When I was in Thailand, I got obsessed with the banana pancakes you can buy from stalls at most evening markets. A hot, delicious dessert for a mere 35 Baht – or about 85p.
Or should I say…35 Baht from most stalls. At my local market, there were two different vendors with stalls at opposite ends. One charged the normal 35, but one had the sheer bloody cheek to charge 40 Baht – or nearly a pound!
I tried the more expensive option once, thinking it might be a superior product – but it was exactly the same. So, outraged by this price gouging, on every future evening I’d walk out of my way – and join a longer queue – to save roughly 12p on my dessert.
On one occasion, the cheaper stall wasn’t there – so I chose not to get pancakes at all, rather than pay the higher price.
With the benefit of hindsight, this is clearly insane behaviour. (Not that I needed to wait for hindsight: my wife rightly told me at the time that I was being stupid.)
But I’d got myself trapped in a penny-saving spiral, and I couldn’t find the way out.
The wrong focus
To be somewhat fair to my crazy past self, we weren’t flush with cash at the time. We’d just spend the best part of a year in two of the world’s most expensive cities (New York and London) while not earning much, and we still didn’t really know how we were going to get more money coming in.
But I hadn’t appreciated that we’d already made the decision that made the difference: moving to a country where our rent was about £300 per month. Once we’d based ourselves somewhere so cheap, in the scheme of things it made very little difference whether we went all-out spend-crazy or tried to emulate the monks we’d regularly end up sharing buses with because we were too miserly to take a taxi.
Yet because we’d been drawn there by the low cost of living, that’s what had my focus. I got obsessed with the game of spending as little as possible, even if it meant queueing twice to buy my curry and rice from separate stands to save literally less than a penny (which I also did, but thankfully only once before even I realised I’d taken things too far).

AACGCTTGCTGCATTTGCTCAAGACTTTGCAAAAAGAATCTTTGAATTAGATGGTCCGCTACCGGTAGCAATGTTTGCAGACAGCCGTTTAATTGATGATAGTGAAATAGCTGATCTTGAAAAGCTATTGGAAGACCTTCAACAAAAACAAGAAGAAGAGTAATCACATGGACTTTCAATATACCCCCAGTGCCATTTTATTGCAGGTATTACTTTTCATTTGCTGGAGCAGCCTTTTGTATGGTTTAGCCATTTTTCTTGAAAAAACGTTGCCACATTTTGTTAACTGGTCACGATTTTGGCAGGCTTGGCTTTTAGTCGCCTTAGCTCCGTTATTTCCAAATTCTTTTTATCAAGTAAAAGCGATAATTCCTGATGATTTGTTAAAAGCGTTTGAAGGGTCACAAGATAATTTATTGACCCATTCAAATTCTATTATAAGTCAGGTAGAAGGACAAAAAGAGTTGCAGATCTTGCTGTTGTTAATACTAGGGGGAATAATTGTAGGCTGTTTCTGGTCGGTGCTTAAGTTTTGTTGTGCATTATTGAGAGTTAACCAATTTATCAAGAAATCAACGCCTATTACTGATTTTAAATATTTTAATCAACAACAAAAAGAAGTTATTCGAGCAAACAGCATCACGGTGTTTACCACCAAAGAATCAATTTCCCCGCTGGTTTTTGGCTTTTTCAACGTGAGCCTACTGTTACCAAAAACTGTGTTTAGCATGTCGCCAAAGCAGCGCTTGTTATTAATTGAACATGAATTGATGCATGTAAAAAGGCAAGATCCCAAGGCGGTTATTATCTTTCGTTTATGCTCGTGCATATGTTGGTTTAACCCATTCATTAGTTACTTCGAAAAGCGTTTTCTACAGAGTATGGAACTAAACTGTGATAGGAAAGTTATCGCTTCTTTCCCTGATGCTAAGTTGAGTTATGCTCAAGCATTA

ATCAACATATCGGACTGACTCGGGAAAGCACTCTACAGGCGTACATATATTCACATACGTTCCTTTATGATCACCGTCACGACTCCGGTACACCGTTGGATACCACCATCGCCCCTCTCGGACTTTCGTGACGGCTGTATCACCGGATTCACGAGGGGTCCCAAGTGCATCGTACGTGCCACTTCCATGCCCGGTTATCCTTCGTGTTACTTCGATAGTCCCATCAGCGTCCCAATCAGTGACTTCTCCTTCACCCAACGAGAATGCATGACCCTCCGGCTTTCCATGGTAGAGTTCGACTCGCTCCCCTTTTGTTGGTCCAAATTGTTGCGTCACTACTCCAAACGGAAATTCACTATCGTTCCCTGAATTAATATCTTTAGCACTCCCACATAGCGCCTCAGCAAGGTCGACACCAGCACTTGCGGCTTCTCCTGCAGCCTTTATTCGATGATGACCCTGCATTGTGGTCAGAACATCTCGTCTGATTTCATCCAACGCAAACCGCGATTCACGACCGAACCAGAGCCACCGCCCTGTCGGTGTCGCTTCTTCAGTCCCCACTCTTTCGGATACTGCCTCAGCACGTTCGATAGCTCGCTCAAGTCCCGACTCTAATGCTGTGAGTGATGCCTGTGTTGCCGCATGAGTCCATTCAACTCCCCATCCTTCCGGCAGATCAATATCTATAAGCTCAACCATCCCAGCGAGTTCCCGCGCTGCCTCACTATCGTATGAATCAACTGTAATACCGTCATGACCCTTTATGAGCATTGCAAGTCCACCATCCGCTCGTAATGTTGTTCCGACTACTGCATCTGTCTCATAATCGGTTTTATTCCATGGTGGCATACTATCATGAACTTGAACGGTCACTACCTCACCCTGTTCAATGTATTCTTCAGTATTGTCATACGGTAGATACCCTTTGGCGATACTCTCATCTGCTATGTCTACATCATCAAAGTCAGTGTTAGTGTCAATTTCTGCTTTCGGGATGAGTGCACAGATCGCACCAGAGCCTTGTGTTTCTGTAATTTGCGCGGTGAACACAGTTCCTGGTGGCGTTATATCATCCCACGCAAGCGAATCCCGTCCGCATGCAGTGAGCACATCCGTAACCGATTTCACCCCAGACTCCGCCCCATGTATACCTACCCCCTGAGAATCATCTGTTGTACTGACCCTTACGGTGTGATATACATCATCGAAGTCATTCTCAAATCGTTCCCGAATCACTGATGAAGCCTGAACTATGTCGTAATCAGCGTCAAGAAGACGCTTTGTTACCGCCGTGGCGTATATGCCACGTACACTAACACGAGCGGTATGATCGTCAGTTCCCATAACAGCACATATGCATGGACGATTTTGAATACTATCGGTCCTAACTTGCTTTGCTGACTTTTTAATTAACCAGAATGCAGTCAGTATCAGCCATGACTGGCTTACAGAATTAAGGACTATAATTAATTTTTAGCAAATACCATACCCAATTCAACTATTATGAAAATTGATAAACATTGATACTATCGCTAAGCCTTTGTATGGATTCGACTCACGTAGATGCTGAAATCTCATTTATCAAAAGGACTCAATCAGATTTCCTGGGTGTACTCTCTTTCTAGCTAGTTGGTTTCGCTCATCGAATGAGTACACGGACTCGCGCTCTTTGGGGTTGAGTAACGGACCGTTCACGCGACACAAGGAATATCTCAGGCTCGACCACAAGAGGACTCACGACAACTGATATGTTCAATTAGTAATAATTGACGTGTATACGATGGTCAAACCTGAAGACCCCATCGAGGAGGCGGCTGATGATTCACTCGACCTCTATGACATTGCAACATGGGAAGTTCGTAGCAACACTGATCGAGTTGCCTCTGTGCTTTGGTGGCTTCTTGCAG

The savings equation
How much money you save is – obviously – the result of how much you earn minus how much you spend.
Having made the correct big spending decision – to move somewhere cheap – I should have counted that job as “done” and shifted my focus to the other part of the equation. If I’d put the same amount of energy into earning money as I did micro-optimising our already minuscule spending, we would’ve ended up vastly further ahead.
This is why the advice to “look after the pennies” is generally useful, but can become counterproductive if you’re an obsessive and self-competitive type. It can also be seductive because it feels more controllable: it’s easy to come up with a way to be sure of shaving a bit off your budget, but impossible to find a series of steps that will be guaranteed to earn you more.
So, don’t end up haggling over 10p in a Thai market. Instead:
- Get the big spending decisions right. Find ways to cut your biggest expenses and reduce your overheads (like monthly subscriptions).
- Stop thinking about saving. Before you get trapped in pointless over-optimisation, shift your focus to earning more.
- Enjoy as many banana pancakes as you like.